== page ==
Five pitfalls to avoid when building your insider risk program
Insider crimes are a very real and costly problem for companies—often more costly than high profile cyberattacks. Despite continued investments in security measures to control and monitor access to sensitive data, more organizations feel vulnerable to breaches caused by insiders. In fact, according to a recent survey of security professionals conducted by LinkedIn’s Information Security Community and Crowd Research Partners, 74% of respondents say their organizations are vulnerable to insider threats, and 56% say insider threat incidents have become more frequent in their organization in the last 12 months.
The good news is that with a well-designed, well-implemented Insider Risk Program, companies can greatly reduce their likelihood of compromise. By using the latest threat detection tools and properly training employees to safeguard information and recognize anomalous behavior, a company can more effectively deter, detect, and respond to internal risks.
Securing Your Organization with an Insider Risk Program
If you’re just getting started, there are a number of resources on how to build an effective Insider Risk Program, including our white paper, 8 Components to Develop a Successful Insider Risk Program. In contrast to best practices, there are some common pitfalls that we have identified in our work building insider risk programs that can derail your efforts.
Pitfall 1: Having Too Narrow a Scope
The goal of an Insider Risk Program is to minimize the cost of insider risk in the organization. A narrow focus limits the program’s ability to accurately identify insider risk across the enterprise.
For example, focusing heavily on tracking file movement can cause other important activities, such as changes in an employee’s user activity, to go unnoticed. An enterprise-wide approach that looks at multiple data sources will help the program to accurately assess and mitigate insider risk.
An additional benefit to a properly-scoped program is the ability to verify employees’ compliance with information security policy across the organization. An enterprise-wide view allows the program to recognize and respond to employees who access information unrelated to their normal business activity.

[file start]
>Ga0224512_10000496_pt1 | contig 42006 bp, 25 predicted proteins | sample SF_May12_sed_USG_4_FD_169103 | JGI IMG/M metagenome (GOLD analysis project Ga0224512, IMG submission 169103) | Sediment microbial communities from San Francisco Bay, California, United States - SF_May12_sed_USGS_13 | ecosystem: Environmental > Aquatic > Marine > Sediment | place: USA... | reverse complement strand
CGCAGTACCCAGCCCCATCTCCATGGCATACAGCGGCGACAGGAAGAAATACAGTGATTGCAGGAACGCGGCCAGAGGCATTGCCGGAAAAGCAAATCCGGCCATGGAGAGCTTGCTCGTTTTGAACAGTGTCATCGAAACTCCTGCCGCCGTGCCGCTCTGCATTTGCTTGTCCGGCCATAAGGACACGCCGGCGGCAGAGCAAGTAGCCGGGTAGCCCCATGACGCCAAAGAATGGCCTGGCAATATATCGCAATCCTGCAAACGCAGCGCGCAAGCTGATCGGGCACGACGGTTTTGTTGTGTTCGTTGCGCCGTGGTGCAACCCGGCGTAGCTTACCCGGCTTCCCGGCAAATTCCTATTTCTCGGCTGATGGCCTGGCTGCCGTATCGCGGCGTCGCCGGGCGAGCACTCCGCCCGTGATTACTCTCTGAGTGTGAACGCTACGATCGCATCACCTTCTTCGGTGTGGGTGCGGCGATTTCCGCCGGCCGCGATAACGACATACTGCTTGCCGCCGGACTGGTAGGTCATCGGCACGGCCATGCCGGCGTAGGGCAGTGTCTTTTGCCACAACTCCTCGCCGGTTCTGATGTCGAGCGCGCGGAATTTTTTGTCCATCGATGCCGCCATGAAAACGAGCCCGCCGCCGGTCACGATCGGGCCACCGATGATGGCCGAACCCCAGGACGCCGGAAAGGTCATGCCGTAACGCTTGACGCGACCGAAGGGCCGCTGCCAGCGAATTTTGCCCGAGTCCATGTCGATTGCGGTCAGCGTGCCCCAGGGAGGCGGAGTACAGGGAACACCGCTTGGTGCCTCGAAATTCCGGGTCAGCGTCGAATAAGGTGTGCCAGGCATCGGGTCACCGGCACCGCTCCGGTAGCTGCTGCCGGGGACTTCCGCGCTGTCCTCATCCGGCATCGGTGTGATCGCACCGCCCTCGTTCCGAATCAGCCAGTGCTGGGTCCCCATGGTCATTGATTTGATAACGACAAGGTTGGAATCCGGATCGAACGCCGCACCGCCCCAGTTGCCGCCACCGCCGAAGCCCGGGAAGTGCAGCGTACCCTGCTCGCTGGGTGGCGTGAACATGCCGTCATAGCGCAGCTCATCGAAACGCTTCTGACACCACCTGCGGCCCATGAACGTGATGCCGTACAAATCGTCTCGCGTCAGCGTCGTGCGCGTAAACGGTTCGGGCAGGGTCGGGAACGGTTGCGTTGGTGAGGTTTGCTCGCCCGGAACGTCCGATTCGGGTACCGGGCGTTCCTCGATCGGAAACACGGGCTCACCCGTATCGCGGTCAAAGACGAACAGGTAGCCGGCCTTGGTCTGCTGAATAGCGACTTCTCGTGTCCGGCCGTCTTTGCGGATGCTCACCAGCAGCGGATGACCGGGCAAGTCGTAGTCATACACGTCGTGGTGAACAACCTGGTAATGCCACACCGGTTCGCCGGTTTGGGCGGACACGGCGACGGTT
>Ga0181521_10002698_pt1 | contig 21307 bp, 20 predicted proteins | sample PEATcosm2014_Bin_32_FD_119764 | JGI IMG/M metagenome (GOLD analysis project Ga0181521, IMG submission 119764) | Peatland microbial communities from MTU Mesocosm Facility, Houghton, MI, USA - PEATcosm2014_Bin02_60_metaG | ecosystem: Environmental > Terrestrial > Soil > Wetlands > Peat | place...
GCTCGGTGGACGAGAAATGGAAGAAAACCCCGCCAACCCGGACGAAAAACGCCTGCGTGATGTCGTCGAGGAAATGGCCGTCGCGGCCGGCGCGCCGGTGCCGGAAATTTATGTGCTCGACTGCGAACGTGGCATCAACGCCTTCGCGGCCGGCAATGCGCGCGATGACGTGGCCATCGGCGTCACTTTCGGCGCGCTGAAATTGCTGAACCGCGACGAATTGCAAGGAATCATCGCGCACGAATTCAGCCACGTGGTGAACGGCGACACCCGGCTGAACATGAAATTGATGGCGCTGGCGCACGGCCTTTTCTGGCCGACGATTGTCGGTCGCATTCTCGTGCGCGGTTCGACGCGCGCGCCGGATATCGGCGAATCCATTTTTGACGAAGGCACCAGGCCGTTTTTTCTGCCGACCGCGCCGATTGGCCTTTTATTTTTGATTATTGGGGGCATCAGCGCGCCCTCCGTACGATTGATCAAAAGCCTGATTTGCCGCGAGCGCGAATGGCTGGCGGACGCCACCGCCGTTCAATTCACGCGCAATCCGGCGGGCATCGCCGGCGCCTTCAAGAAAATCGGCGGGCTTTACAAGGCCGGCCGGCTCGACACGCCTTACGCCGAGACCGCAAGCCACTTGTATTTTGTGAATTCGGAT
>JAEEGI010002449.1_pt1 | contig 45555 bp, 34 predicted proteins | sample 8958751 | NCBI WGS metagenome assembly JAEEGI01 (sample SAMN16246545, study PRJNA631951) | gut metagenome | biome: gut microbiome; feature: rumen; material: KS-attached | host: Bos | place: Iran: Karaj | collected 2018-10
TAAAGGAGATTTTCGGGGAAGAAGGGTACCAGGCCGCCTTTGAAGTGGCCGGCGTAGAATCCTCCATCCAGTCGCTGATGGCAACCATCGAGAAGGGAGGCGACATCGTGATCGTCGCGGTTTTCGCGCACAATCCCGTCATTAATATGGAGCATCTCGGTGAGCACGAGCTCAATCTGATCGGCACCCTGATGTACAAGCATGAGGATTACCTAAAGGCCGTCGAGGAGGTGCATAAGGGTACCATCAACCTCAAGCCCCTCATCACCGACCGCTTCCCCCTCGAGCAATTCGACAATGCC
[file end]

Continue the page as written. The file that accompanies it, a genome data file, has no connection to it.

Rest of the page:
Pitfall 2: Overreliance on Technology
An Insider Risk Program is as much about the people as the technology. Today there are hundreds of insider risk solutions available. For an effective program, we recommend you understand your organization’s business processes and culture, as well as establish a baseline of employee behavior. If you install a set of monitoring and security tools that don’t align with your culture or process, you’ll quickly run into problems and find your program has become too costly to operate.
Another important component is appropriate staffing and training. All the technology in the world is useless without the right people in place to configure and operate it. In addition to training program staff, training employees to securely handle information and recognize concerning behaviors is a valuable method to prevent and detect insider risk.
Pitfall 3: Lacking a Clearly Defined Mission
It is important to define what Insider Risk means to your company and then continue to refine that definition early and often. This includes clearly defining the scope of the Insider Risk Program, as scope creep can slow the implementation of the program due to a focus on non-essential tasks. Once the scope is defined, it is important to understand how changes to the scope impact requirements for software, hardware, and staffing before expanding the program.
Pitfall 4: Ignoring International Laws
International firms must consider the implications of starting a program outside the United States. There are serious consequences to ignoring international laws, including losing up to 4% of an organization’s annual global turnover. While Insider Risk Programs should minimize the cost of insider risk to the organization, severe penalties may eliminate any savings gained from the program.
We recommend consulting the organization’s legal counsel to ensure international deployments are compliant with relevant export compliance and data privacy laws, including the European Union’s General Data Protection Regulation (GDPR). With so much at stake, it pays to take the time to deploy correctly and by the book.
Pitfall 5: Forgetting Existing Resources
To gain and maintain support for the program, the program should show a positive return on investment. Existing organizational resources will reduce costs and allow you to build on mature and reliable processes. Some examples include:
- employing data from cybersecurity, IT, or other divisions
- using an existing incident response program
- tapping departmental processes, information, and expertise, such as legal, HR and security
In mature organizations, insider risk programs should take care to not duplicate business processes that already exist within the organization. This is costly and inefficient and detracts from the program’s ability to focus on its core competency: mitigating insider risk.